AMAZING massive archive of all sorts of free audio files, including: poetry, radio shows, live music, foreign language and spoken word. It's the best! Be aware that not everything is Creative Commons.

13. Beastie Boys A Cappella Download Page
Remix Beastie Boys tracks

13b. Splice - Meet. Mix. Mashup.
A remixing-specific community with sample exchanges, forums and finished remixes.

Killer Resources

14. OpenSonics - Open Music Community News and Copyleft Resources on Squidoo
A Squidoo lens promoting awareness of freely available music, audio services, video and software within the Open Music/ Creative Commons community.

15. Free Sounds: Legal Audio Samples, Loops, Freeware, Music and Video Downloads on Squidoo
Another Squidoo lens with links to some great sites for audio samples and software

16. Dave's Imaginary Sound Space
A long link list of more technical sites with free software, plugins, DSP and recording resources


17. Manifesto

18. Creative Commons
The legal alternative to Copyright

19. sounds like silver : lcd soundsystem remixed
Unofficial remixes of LCD Soundsystem's "Sounds of Silver" cd, available for free download. Same people that remixed albums by the Prodigy and Chemical Brothers. Good stuff!

Monday, March 26, 2007

Worst Art contest

International Pavel Jerdanowitch Painting Contest

In their words: "The contest is named after the founder and supreme master of the Disumbrationist School of Art. The challenge is to produce the worst picture ever painted."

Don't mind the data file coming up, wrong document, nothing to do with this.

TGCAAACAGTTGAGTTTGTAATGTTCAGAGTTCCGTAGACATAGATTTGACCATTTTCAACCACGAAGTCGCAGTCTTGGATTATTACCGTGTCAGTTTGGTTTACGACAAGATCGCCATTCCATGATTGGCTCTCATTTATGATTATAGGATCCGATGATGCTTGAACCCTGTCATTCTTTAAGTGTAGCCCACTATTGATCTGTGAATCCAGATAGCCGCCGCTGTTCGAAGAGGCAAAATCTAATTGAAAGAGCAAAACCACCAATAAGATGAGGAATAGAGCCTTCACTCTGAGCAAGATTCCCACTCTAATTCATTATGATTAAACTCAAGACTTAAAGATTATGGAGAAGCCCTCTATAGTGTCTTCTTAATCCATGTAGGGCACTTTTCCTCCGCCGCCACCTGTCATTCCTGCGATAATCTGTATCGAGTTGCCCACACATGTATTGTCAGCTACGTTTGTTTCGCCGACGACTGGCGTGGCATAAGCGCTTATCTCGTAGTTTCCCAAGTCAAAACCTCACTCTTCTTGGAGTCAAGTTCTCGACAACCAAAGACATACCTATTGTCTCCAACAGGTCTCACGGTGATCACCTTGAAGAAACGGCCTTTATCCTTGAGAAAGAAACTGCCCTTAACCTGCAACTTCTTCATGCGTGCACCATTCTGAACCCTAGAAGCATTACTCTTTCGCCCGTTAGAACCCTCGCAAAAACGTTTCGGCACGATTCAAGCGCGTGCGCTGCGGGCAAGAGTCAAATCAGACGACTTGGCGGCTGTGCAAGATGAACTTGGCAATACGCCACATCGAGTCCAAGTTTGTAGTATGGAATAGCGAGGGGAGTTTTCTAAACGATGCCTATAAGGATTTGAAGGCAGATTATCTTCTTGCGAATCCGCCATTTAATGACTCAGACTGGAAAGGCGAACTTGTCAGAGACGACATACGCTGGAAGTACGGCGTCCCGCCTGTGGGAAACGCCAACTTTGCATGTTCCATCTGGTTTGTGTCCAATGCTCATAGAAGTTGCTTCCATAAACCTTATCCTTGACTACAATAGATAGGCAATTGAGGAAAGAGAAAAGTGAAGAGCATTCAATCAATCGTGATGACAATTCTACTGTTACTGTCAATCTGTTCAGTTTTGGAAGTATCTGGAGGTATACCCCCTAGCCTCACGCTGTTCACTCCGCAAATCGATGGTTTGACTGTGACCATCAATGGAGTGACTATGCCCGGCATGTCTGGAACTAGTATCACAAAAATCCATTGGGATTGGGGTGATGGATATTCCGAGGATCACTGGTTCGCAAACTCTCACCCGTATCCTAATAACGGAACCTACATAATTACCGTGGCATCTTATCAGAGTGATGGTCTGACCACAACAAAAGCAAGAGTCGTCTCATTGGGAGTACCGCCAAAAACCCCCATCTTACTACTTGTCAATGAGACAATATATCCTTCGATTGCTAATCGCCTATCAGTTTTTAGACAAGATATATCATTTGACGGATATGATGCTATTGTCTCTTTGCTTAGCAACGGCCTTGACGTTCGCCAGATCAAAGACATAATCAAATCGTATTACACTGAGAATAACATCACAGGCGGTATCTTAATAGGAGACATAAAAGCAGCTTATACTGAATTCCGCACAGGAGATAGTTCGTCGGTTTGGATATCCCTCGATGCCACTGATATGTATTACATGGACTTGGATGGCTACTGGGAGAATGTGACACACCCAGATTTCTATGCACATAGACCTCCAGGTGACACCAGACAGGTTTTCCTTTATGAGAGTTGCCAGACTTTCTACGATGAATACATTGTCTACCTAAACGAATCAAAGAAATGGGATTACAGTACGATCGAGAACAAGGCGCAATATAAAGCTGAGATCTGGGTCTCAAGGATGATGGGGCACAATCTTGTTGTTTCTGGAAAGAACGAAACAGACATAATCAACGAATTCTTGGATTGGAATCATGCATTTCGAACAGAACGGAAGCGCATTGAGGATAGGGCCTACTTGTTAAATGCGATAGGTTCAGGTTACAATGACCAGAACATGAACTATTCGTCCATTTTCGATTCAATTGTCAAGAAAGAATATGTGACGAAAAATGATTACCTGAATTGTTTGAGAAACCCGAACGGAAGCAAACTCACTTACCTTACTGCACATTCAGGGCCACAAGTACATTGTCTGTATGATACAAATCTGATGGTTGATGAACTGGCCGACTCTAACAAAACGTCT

Worst picture ever painted, eh? It's actually quite the challenge.

There are lots of examples from the 2006 contest, as well as the current 2007 contest.
It's pretty strange that when some people try to make truly horrible paintings, they create something that might "pass" as an actual, legitimate painting. It's amazing at how far these "artists" have to go to create something that is truly terrible. It's LOL humourous!

The sweet irony is that because of the notoriety of this "event", the brilliance that it takes to create a horrible painting and the irony of it all, the top entries would probably become "Art".

Sunday, March 25, 2007

Bono on the Difference between Karma and Grace

This is an excerpt from an interview with Bono from U2, that he did for a biography called, "Bono: In Conversation with Michka Assayas"
In the interview with Assayas, Bono talks about the difference between karma and grace. He gives his takes on the Bible and on the Roman Catholic Church. He talks about whether Jesus is a teacher or a prophet (hint: neither). He talks about giving his fly-glasses to Pope John Paul.

Bonus link: Transcript from Bono's Speech to the 2006 National Prayer Breakfast, in front of President Bush, among others. Bono turns out to be a pretty funny and engaging speaker.